Limits of Putin’s Power

The rallies in Moscow are the third manifestation of an impending crisis. In order not to lose their formal majority in the Duma, the authorities were forced to resort to an unprecedented scale of forgery of ballot papers in Moscow. The ensuing widespread protests in Moscow can be viewed from two perspectives.

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July is the perfect time to sum up the outcome of the political season and try to predict possible future political developments. In a nutshell, we can conclude that Operation Placeholder, planned four years ago, has been a failure. Formally, Putin returned to the Kremlin, but without the mandate he enjoyed during his previous terms. However, Putin clearly intends to rule as if he had received such a mandate. It is this which is the main driving force behind the political crisis that is unfolding in Russia.

The crisis has not yet entered its acute phase. The situation is reminiscent of a point in time when a disease can still be regarded as a mere indisposition, while the number of leukocytes in the blood clearly indicates that the condition is more serious. Meanwhile, the patient is focusing on mild symptoms and trying to carry on as if nothing had happened. Let us list the signs and manifestations of the crisis based on more or less objective data and facts.

Ratings vs. oil

The first manifestation is the steady decline in approval ratings. During the crisis of 2008-2009, Putin's approval balance (the difference between those who approved and those who disapproved) according to the Levada Center research organization predictably fell from its all-time high of 78 points to 55 (April 2009). The index then went up and stabilized at around 60 points in 2010. However, it took a plunge in early 2011, reaching a low of 40 points in March. Another downswing started at the start of summer 2011 with the index eventually bottoming out on 27 points in December. So the index lost half its value in a matter of 12 months. After a pre-election surge in early 2012, the index returned to the lows of late 2011 (30 points) in June.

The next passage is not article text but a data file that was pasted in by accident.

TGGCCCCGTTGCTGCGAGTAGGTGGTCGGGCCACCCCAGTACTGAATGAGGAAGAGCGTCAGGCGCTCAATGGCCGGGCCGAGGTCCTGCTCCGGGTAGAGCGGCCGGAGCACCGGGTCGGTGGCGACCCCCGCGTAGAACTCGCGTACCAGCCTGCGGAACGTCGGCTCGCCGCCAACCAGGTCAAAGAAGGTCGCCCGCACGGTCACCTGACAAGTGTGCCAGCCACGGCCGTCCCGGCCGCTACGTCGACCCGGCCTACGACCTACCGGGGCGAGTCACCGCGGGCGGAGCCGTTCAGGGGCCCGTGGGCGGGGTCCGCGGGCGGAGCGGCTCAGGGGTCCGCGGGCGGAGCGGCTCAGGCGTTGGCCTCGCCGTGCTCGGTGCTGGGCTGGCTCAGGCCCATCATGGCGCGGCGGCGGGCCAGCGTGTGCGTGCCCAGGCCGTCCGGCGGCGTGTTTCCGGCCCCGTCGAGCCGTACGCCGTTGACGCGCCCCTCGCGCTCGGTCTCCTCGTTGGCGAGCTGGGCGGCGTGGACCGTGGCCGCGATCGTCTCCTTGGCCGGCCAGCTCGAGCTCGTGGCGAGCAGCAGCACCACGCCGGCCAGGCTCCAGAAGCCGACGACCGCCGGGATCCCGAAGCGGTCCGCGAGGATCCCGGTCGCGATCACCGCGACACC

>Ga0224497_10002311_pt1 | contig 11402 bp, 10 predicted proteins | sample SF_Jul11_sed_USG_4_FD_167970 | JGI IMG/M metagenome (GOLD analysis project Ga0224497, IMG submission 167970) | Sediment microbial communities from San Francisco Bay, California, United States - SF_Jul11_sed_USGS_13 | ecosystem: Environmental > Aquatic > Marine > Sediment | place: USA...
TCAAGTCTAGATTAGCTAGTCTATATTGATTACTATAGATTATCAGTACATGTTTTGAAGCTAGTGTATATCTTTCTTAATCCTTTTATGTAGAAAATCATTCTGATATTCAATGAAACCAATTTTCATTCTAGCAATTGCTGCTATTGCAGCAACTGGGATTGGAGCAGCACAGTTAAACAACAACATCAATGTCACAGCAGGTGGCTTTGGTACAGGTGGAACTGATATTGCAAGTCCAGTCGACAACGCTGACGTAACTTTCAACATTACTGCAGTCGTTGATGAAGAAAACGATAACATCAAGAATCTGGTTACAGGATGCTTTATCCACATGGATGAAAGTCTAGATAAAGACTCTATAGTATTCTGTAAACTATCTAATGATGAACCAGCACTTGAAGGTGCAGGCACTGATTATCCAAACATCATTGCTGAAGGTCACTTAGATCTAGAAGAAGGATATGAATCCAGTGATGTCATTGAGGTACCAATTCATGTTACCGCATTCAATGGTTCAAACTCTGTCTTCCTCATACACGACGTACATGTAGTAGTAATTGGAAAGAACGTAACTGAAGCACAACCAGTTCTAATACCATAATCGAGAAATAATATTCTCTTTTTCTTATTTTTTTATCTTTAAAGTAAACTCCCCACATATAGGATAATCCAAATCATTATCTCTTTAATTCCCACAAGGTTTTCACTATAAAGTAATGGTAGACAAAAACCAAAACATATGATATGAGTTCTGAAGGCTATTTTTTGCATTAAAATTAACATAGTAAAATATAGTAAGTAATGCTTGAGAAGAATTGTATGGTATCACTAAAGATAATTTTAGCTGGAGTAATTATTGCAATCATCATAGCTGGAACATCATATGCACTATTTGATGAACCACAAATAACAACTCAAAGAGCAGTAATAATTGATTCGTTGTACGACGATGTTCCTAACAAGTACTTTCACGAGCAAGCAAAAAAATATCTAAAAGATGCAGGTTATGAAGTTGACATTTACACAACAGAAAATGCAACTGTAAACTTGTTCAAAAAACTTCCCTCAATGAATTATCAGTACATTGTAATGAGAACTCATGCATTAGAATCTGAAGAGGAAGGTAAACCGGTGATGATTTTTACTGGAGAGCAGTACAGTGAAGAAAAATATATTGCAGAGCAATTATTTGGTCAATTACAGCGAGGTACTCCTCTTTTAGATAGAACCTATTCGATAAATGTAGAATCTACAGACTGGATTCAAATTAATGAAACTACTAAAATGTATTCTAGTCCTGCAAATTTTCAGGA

As a matter of fact, the ratio of those who approve and those who disapprove of Putin stands at about 65:35, or slightly lower. This can be considered an excellent result for a president in any democratic country, but it’s unacceptable for a “tsar,” a dominant leader with an extremely wide-ranging mandate and without any viable competition. Putin has in fact lost any such mandate.

Another important aspect is the fact that there were no economic factors to explain the behaviour of the index. Oil prices in 2011 were at an all-time high (higher than in 2008 on an annualized basis). Inflation was falling sharply. The household finance index calculated by the Levada Center in March 2011 was rising rapidly and almost reached pre-crisis levels in the fall. At the same time, ratings for the political system, government institutions and the overall situation in the country and that of Putin personally were much lower in 2011. Some analysts noted this situation was almost unique since records of these observations began in the early 1990s. This suggests that we are dealing with a significant trend and that economic stability is no longer considered one of the defining features of Putin's political rule.
Failure of the ruling party

The parliamentary elections were another manifestation of the looming crisis. Two mini-crises, not one, as is commonly believed, are associated with these elections. The first one was that United Russia won less than 40% of the votes in the regions, which are home to half of Russia’s population. According to the official (i.e. rigged) data, in 32 regions United Russia won less than 40% of the votes (in 16 of them less than 35%). These regions are very different, ranging from large industrial regions to Non-Black Earth regions which have traditionally voted for the Communists. Moscow is part of these regions as well, with United Russia winning less than 30% of the votes there.